Comparing Fortran and Julia's Bessel function performance

Also, the compiler will matter too. With the code from @FortranFan above, ifort is a bit faster than gfortran on one of my systems:


# ifort (IFORT) 19.0.5.281 20190815
$ ifort -O3 bes.f90 -o bes_intel_O3
$ ./bes_intel_O3
 BESSEL_J1 Evaluation: Mean compute time for      1000000  evaluations:
  8.479578495025634E-002  seconds.
 Standard deviation in calculated results:   3.150582065370831E-012
$ ./bes_intel_O3
 BESSEL_J1 Evaluation: Mean compute time for      1000000  evaluations:
  8.608586788177490E-002  seconds.
 Standard deviation in calculated results:   3.150582065370831E-012

# GNU Fortran (conda-forge gcc 12.1.0-16) 12.1.0
$ gfortran -O3 bes.f90 -o bes_gfortran12_O3
$ ./bes_gfortran12_O3 
 BESSEL_J1 Evaluation: Mean compute time for      1000000  evaluations:
  0.12651509410934522       seconds.
 Standard deviation in calculated results:    3.1505820653708310E-012
$ ./bes_gfortran12_O3 
 BESSEL_J1 Evaluation: Mean compute time for      1000000  evaluations:
  0.13019724107580261       seconds.
 Standard deviation in calculated results:    0.0000000000000000     
3 Likes

I don’t think you have shown all your code (nothing is being done with out). But, since you didn’t declare it and you didn’t use implicit none, out is a single precision number (Congrats! This is a rite of passage that every Fortran programmer has been through for decades!) So, even though you are computing a double precision value, you are putting it into a single precision variable, which is causing the behavior you are seeing.

If you want a function that returns a double result, a modern version would look something like this:

module bess
  use iso_fortran_env, only: wp => real64
  implicit none
  contains
    pure function f90_bessel_j1(x) result(r)
      real(wp),intent(in) :: x
      real(wp) :: r
      r = bessel_j1(x)
    end function f90_bessel_j1
  end module bess
5 Likes

Thanks @jacobwilliams for trying out the code on your system.

What you’re noticing is about 35-40% difference between IFORT and gfortran on your system for the Fortran standard implementation of the BESSEL_J1 intrinsic which is in line with my expectations in terms of variance one can notice on various processors between different Fortran compilers.

So with some intrinsics, Fortran compiler A can be somewhat faster than other compilers; with other mathematical functions, compiler B can be faster. and so forth. On other processors (hardware/OS combinations), it may even be the opposite.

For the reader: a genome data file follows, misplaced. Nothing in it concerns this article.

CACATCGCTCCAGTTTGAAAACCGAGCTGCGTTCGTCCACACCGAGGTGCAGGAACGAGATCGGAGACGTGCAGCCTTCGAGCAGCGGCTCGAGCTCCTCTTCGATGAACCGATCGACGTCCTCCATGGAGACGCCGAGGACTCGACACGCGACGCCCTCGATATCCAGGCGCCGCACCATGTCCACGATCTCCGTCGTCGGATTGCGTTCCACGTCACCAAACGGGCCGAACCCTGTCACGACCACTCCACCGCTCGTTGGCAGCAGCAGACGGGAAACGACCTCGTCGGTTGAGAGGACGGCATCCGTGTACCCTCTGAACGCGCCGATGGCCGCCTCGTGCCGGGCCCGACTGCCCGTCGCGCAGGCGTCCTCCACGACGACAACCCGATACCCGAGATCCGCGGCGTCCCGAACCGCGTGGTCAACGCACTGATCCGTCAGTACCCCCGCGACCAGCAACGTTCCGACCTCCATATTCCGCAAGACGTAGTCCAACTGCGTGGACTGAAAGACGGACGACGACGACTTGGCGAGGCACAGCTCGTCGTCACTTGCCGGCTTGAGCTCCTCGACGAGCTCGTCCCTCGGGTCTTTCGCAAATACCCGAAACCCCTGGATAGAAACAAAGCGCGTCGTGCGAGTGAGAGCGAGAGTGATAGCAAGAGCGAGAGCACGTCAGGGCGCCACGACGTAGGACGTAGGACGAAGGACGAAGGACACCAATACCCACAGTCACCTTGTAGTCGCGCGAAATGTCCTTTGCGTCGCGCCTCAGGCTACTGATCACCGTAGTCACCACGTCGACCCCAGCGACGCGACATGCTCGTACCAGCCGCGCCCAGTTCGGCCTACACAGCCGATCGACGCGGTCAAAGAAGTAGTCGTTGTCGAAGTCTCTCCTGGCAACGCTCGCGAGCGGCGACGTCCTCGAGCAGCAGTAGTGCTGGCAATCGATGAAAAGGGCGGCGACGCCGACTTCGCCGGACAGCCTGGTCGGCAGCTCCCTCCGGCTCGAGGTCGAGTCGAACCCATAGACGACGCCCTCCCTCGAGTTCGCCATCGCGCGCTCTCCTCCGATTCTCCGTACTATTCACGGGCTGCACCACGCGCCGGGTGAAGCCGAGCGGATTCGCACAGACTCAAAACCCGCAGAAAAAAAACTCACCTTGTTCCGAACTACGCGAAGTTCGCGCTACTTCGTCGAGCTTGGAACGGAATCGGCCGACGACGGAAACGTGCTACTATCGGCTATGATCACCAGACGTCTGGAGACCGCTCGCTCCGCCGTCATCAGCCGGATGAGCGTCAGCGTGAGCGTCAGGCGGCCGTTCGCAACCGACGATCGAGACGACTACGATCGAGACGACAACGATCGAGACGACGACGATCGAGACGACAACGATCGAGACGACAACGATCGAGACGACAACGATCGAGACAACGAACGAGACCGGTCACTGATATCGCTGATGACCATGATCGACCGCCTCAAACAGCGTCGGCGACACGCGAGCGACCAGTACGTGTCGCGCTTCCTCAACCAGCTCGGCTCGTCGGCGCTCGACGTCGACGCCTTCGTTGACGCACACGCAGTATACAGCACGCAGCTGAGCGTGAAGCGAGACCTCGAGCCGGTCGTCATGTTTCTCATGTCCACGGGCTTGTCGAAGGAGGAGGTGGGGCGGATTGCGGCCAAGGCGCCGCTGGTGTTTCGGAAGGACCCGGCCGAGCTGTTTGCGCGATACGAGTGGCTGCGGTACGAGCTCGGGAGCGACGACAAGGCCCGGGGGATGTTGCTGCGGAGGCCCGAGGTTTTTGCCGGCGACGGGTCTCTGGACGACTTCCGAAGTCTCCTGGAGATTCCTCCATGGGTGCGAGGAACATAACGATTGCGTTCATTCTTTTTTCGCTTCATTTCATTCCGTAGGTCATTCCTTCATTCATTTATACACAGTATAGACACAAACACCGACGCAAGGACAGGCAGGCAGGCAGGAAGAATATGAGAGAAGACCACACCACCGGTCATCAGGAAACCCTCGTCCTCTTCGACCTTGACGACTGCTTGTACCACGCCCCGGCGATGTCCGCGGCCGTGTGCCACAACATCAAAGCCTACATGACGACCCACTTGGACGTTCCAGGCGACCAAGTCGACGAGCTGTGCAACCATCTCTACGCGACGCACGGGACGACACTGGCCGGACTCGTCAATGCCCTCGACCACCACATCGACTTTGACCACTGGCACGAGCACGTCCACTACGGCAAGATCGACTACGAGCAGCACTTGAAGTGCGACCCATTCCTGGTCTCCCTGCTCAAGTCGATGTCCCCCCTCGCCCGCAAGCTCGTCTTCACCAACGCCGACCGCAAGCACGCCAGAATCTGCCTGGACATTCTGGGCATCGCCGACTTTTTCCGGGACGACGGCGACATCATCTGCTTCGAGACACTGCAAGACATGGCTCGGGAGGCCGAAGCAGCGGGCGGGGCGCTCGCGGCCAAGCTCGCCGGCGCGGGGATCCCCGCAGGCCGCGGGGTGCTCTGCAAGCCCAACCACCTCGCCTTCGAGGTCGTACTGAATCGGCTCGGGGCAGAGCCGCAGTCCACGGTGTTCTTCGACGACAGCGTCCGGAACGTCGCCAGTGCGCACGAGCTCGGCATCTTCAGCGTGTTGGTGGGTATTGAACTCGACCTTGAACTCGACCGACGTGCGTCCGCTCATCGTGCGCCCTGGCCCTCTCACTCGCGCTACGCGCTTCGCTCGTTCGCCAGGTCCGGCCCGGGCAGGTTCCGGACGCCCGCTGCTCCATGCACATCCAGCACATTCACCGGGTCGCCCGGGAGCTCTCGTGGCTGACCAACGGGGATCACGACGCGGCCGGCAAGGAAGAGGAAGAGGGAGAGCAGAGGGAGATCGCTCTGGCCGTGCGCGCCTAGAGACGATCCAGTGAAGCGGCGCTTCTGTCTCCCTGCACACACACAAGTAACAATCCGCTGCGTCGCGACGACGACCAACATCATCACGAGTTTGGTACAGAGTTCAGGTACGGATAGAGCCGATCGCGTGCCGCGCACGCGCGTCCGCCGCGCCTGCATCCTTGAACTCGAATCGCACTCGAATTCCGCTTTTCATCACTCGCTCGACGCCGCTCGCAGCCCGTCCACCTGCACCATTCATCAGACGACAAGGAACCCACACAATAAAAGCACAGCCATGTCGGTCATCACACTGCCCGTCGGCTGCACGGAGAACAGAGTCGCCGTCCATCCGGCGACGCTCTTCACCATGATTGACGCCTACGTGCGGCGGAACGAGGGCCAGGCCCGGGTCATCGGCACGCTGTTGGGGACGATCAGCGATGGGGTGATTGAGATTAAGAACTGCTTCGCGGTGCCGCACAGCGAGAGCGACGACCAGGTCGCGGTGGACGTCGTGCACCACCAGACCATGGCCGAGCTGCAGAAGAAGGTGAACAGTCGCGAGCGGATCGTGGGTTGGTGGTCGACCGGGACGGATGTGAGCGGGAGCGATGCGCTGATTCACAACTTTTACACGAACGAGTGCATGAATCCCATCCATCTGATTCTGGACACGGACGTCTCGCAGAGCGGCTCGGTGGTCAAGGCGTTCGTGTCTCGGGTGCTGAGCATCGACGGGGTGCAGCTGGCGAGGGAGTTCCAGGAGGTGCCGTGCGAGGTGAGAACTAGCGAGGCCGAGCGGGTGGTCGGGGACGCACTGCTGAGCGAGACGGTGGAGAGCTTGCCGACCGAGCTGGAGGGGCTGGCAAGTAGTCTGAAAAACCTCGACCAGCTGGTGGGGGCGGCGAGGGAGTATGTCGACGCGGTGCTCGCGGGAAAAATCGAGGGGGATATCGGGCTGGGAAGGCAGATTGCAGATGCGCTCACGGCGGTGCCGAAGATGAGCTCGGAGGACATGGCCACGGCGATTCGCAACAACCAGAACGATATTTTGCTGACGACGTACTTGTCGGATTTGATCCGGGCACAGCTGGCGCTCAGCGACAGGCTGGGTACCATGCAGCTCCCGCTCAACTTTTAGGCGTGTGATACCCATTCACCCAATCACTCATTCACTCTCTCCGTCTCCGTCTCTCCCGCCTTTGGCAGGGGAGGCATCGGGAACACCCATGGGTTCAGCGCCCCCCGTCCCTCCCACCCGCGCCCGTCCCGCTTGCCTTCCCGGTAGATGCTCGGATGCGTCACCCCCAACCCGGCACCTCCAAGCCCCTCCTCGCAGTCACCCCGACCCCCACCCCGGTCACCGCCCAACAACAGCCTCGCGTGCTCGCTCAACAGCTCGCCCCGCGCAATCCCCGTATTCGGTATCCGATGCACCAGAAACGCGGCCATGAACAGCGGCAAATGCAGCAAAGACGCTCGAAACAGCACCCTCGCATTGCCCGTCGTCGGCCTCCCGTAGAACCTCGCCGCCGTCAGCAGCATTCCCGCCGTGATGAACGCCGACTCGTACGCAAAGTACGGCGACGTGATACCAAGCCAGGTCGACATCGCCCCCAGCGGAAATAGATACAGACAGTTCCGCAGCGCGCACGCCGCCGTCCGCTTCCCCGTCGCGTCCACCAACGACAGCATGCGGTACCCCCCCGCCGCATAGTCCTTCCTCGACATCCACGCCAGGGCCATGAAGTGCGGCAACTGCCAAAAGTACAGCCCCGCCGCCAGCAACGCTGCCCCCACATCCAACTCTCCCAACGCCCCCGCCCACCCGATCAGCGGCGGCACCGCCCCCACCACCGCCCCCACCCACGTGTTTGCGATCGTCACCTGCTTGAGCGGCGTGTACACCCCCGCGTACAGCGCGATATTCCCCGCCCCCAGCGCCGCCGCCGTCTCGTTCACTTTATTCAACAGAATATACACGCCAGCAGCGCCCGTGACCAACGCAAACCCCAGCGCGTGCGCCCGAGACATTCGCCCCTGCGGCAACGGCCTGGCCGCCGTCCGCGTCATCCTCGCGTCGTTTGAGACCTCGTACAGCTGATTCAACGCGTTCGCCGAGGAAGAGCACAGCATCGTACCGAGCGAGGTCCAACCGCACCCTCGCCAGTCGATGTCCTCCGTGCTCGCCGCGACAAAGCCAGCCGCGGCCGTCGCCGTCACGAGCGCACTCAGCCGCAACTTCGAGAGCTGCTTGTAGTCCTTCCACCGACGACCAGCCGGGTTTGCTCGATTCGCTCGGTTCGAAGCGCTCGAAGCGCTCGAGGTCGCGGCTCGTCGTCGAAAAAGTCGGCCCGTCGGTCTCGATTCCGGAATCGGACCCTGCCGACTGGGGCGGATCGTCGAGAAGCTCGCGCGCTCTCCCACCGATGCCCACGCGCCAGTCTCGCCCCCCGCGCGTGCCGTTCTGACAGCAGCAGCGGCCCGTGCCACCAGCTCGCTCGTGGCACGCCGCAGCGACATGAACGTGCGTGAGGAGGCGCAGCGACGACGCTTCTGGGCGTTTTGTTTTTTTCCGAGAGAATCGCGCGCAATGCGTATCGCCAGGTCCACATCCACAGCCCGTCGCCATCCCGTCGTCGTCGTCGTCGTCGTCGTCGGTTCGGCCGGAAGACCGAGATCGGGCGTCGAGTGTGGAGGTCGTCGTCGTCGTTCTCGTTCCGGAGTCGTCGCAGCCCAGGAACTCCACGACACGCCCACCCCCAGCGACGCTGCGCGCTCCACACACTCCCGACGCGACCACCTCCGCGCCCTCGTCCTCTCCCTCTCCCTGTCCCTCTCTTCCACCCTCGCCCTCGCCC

I won’t be surprised if one were to thoroughly examine the standard intrinsics for mathematical functions including special functions such as Bessel in various Fortran compilers - gfortran, IFORT, NAG Fortran, LLVM-based ones including NVidia, AMD, etc., and specialized ones such as Cray/HPE Fortran, and also IBM Fortran across different architectures (x86_64, ARM, etc.) and OSs (Windows, Linux, MacOS, XLF, etc.), one will see a similar difference as reported by @jacobwilliams above, perhaps even somewhat larger than that, possibly up to 2X.

So if @heltonmc is noticing about 40% improvement over gfortran (29 vs 49 ns) on a certain processor used for the performance evaluation, that is a good result to study further academically on the algorithmic side. But that “improvement” is well within the variance one can see among Fortran compiler implementations which needs to be kept in mind.

So to read anything further in terms of Julia vs Fortran makes no sense, especially that HN comment about “Julia 10x faster.”

3 Likes

I too got similar timings but am no expert :slight_smile: I want to try and give an opinion about the implementation but must admit I am only assuming what gfortran is doing under the hood. All of the implementations are somewhat constrained by typically having three (or two) branches that consist of (a) power series for small arguments, (b) minimax polynomials for medium arguments, and (c) asymptotic expansion for large arguments. Within that framework all of the implementations are able to make their own tradeoffs.

For example Bessels.jl employs just two main branches (branched at x < 26) using fully compensated arithmetic around the bessel zeros for the small and medium arguments and using a large argument expansion that is not fully compensated. Therefore, Bessels.jl provides relative tolerances of less than 1.5 ULP for x < 26 but then after that we provide absolute tolerances of less than 1.5 ULP. After all, the approach we use for medium arguments is not feasible for x → Inf because we would have to know all the roots to compensate around.

My original tradeoffs of not fully compensating for x > 26 and only giving absolute tolerances was that the branch was over 3x faster. For x > 26 the routine runs in about ~8ns whereas for x < 26 the routine is around ~28 ns. One thing I am most appreciative of this thread is my initial consideration of that speed tradeoff compared to fully compensating. As you can see with the benchmarks we show in this thread Bessels.jl gives around ~30ns which is essentially dominated by the slowest branch. This is an excellent example of branch prediction and I am wondering if you sorted the array of random values in the Fortran code if you would also see a noticeable difference. When you sort the array in Bessels.jl the benchmark comes down to around ~12 ns where you can really see the effect of that faster branch.

If you don’t see a difference in the Fortran routine, my guess would be that the Fortran routine is continuing that compensation providing relative tolerances to higher arguments. One thing I will think much harder about now is the cost of branches and the idea of optimizing the “fastest” branch and those tradeoffs. Fully compensating the besselj0 routine for larger arguments would be a very welcome addition to Bessels.jl. Because with these benchmarks you can see that you are really only as fast as your slowest branch (at least for these single value functions that can be very optimized) if you can’t reasonably predict which branch to take.